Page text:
CAL – The Revolutionary Bose-Einstein condensate that Reached the Outer Space

The Journal of Nature has recently published a new invention created by a team of physicists at Caltech concerning a quantum state of matter, commonly referred to as Bose-Einstein condensate (BEC). The success of this experiment was guaranteed by the fact that researchers have decided to place an experimental setup on the International Space Station. Later on, it was named the Cold Atom Laboratory (CAL), and it is considered to be “the coolest spot in the universe.”

Back in 1920, Albert Einstein and Satyendra Bose have managed to predict the possibility of atoms to spread out and come back together, which is even stronger than before. Therefore, the team of researchers has named their experiment as a homage to the two scientists.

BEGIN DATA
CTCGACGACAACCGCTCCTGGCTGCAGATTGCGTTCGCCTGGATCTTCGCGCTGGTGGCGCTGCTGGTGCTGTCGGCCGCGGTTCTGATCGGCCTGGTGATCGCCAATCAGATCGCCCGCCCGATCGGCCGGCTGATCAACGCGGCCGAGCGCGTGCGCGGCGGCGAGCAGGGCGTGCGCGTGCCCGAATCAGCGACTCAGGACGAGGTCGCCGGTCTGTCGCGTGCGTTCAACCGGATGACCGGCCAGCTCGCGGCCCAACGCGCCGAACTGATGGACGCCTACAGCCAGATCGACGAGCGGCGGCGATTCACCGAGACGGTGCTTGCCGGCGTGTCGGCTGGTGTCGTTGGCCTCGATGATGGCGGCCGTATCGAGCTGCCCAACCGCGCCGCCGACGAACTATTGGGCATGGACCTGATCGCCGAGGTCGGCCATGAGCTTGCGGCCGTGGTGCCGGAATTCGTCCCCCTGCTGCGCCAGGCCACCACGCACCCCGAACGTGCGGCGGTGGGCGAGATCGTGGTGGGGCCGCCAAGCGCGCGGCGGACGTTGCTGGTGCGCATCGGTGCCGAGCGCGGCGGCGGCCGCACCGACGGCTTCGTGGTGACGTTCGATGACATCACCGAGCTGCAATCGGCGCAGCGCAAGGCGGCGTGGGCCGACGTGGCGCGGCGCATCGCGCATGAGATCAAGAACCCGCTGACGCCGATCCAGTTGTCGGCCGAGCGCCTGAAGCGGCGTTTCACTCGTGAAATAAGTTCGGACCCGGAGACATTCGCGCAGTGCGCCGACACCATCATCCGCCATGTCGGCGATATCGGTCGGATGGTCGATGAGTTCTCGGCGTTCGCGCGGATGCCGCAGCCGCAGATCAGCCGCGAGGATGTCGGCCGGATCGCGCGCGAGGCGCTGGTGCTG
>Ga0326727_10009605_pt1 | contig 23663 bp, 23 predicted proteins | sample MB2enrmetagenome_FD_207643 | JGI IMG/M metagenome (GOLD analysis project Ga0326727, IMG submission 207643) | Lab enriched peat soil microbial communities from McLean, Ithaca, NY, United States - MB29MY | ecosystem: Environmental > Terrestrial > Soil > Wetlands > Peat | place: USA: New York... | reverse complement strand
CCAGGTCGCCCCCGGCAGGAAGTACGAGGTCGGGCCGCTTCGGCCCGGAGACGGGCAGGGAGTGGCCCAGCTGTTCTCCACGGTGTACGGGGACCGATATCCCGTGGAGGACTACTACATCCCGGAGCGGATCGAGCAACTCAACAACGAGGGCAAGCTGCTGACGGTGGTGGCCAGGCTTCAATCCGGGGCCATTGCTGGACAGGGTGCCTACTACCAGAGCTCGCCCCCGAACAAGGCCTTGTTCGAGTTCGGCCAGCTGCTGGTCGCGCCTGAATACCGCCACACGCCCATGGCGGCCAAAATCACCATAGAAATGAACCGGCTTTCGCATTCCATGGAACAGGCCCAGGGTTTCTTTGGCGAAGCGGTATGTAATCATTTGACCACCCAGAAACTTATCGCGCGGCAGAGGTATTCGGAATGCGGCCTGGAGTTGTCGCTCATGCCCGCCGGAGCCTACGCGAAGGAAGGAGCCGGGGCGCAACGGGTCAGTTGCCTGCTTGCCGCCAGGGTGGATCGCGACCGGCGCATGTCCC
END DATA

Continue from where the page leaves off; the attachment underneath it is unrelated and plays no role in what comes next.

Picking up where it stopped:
This phenomenon can be easily explained by the change in temperatures in the solar system. First, the temperatures are of a normal degree, creating an environment in which atoms bounce off one another. When the temperature becomes lower than usual, their bouncing speed is reduced. This is the moment when the atoms start packing with each other and even succeed in coordinating themselves.

Seventy-five years had gone by, when physicists Carl Wieman and Eric Cornell managed to create the first BECs in JILA facility in Colorado, in an artificial environment. However, the temperature was not as cold as needed, and the physicist decided to cool them at 10 million rubidium gas atoms. Therefore, the atoms have started moving closer and closer, and they eventually became the same. A second step has been added, the evaporative cooling, which means that the hotter atoms jump out of the atoms colony.

The latest discovery in this field, CAL is currently produced daily. One of the officials has declared during an interview with Business Insider that the producing stage of CAL can even be done from the comfort of their own homes.

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